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Moonshiners and ProhibitionistsThe Battle over Alcohol in Southern Appalachia$
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Bruce E. Stewart

Print publication date: 2011

Print ISBN-13: 9780813130002

Published to Kentucky Scholarship Online: September 2011

DOI: 10.5810/kentucky/9780813130002.001.0001

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“They Tax Us and Give Us Negro Civil Rights”: Moonshiner Violence and the Politics of Federal Liquor Taxation, 1868–1876

“They Tax Us and Give Us Negro Civil Rights”: Moonshiner Violence and the Politics of Federal Liquor Taxation, 1868–1876

Chapter:
(p.86) (p.87) 4 “They Tax Us and Give Us Negro Civil Rights”: Moonshiner Violence and the Politics of Federal Liquor Taxation, 1868–1876
Source:
Moonshiners and Prohibitionists
Author(s):

Bruce E. Stewart

Publisher:
University Press of Kentucky
DOI:10.5810/kentucky/9780813130002.003.0005

The political scene in North Carolina changed dramatically after the Civil War. For the first time since the war ended, a Conservative was elected governor of North Carolina. Many Republicans cited the lack of support in the state's western counties as the reason for their defeat in the elections. They said that many mountain whites were forced to vote Conservative because they did not like that the national Republican Party was in favor of African American political equality in line with the Reconstruction Act of March 1867. Another factor that led to this defeat was the Republican Party's failure to stop the Bureau of Internal Revenue's efforts to enforce and expand federal liquor law in western North Carolina. Most highlanders felt that the law undermined local autonomy and took away the right of small distillers to earn a living. As a consequence, moonshiners were viewed as folk heroes fighting an “oppressive” government even as they committed violent acts against federal agents, often with help from the Klu Klux Klan.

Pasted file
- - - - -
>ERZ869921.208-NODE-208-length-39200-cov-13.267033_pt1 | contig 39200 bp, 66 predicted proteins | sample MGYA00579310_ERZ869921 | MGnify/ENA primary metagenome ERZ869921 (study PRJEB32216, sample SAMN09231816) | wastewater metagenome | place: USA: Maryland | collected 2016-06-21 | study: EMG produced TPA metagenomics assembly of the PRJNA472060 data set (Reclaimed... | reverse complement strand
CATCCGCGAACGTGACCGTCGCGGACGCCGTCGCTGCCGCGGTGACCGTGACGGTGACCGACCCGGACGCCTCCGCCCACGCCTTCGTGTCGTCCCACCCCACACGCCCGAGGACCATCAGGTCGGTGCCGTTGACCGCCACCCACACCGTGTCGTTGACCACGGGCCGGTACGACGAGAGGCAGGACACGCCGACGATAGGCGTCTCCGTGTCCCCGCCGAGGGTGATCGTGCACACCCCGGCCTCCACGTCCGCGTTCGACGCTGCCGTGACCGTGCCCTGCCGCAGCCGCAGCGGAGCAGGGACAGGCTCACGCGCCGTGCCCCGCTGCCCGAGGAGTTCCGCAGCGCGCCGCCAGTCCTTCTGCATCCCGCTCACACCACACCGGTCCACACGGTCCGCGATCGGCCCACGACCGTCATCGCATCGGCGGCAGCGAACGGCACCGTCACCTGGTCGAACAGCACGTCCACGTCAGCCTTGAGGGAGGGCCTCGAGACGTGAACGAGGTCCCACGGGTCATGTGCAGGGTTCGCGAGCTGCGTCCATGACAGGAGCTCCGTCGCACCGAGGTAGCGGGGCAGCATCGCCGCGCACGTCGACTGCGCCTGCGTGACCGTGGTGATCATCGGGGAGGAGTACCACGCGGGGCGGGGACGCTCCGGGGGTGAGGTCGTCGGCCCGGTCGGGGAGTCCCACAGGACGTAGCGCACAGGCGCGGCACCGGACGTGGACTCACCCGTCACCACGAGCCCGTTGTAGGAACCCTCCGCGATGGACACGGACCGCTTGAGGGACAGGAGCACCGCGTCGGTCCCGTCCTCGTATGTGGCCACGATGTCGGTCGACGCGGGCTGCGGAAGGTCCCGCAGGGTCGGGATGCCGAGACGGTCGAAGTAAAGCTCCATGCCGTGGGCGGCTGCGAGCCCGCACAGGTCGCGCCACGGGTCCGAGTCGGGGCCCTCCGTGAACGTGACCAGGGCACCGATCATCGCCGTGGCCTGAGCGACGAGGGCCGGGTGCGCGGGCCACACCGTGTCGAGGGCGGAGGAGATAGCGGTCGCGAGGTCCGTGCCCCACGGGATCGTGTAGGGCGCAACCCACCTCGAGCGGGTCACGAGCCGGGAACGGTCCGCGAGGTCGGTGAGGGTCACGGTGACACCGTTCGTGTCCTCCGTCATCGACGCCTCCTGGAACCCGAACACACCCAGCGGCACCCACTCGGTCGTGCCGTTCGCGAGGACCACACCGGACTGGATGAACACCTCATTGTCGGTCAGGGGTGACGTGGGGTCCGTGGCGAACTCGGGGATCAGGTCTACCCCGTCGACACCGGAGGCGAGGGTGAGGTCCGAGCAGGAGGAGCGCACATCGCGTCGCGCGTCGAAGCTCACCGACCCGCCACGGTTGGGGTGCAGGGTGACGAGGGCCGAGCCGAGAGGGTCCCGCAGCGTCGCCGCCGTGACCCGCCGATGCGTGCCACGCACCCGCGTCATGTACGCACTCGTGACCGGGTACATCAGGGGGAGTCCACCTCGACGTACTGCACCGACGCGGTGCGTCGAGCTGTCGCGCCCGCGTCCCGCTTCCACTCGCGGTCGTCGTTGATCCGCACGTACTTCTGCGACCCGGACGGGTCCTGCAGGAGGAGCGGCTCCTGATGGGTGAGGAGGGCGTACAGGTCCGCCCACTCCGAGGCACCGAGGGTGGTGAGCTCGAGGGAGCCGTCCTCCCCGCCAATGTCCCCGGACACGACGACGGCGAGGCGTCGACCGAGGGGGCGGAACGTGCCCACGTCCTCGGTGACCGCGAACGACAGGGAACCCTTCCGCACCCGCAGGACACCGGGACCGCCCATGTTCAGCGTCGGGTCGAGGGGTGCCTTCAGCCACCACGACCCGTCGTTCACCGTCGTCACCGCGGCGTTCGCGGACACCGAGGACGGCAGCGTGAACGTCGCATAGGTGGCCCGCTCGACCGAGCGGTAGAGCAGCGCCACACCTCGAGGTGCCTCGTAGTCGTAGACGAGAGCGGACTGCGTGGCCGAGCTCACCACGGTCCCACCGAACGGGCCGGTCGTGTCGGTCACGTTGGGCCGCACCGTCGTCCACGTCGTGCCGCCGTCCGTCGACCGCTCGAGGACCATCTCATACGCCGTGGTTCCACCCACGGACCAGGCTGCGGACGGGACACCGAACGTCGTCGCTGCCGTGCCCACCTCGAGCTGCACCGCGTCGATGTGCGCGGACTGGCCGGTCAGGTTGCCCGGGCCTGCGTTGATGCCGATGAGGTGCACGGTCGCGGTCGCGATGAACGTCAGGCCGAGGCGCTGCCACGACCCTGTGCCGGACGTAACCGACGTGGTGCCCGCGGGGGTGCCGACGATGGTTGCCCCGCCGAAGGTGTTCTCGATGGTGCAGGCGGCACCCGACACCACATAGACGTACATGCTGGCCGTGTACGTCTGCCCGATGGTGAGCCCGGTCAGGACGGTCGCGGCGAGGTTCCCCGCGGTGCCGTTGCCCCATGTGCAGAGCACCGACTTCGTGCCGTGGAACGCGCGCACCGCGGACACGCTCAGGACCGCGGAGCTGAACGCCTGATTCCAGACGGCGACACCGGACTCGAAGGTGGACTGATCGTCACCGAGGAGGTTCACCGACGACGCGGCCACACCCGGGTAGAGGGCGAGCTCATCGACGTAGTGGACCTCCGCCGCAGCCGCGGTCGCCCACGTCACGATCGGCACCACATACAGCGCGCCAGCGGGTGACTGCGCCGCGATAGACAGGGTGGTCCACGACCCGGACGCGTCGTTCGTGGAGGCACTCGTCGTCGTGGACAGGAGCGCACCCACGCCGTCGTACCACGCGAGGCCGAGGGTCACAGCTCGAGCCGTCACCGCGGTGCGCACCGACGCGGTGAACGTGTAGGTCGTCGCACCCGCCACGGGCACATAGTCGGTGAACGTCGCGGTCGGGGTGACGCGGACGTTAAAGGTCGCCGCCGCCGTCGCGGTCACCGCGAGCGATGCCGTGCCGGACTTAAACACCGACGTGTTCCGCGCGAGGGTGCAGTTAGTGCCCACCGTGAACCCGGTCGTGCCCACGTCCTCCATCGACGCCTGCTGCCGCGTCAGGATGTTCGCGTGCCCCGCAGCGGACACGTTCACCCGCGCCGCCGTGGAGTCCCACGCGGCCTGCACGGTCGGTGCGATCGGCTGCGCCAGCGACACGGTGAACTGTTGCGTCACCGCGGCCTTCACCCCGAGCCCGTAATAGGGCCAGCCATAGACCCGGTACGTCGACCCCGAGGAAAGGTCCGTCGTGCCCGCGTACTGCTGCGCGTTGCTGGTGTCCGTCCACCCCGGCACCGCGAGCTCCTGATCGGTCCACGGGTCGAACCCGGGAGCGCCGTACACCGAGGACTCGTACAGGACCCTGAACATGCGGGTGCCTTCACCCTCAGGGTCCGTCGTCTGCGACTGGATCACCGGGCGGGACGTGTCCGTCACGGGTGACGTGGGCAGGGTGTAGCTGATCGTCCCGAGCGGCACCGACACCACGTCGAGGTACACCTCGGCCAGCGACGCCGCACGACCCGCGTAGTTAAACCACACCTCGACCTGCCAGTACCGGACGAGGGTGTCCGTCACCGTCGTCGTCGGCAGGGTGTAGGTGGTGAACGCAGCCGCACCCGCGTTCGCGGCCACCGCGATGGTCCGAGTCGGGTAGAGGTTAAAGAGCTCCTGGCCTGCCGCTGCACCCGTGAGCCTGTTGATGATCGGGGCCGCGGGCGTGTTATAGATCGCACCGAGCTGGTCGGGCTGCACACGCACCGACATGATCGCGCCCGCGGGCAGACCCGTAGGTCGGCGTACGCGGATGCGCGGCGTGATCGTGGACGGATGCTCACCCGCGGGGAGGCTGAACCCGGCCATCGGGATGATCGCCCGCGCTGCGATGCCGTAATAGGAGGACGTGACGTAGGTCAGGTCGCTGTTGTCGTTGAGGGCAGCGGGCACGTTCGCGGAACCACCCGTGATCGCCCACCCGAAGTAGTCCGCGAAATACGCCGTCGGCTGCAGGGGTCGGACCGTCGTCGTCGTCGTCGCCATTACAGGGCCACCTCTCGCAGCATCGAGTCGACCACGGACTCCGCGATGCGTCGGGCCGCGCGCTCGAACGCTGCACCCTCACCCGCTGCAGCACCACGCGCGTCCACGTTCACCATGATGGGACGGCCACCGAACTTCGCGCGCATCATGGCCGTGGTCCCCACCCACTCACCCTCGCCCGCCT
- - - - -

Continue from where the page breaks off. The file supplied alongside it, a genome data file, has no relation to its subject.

Keywords:   North Carolina, Republican Party, Conservatives, moonshiners, African American political equality, federal liquor taxation, Bureau of Internal Revenue, Klu Klux Klan

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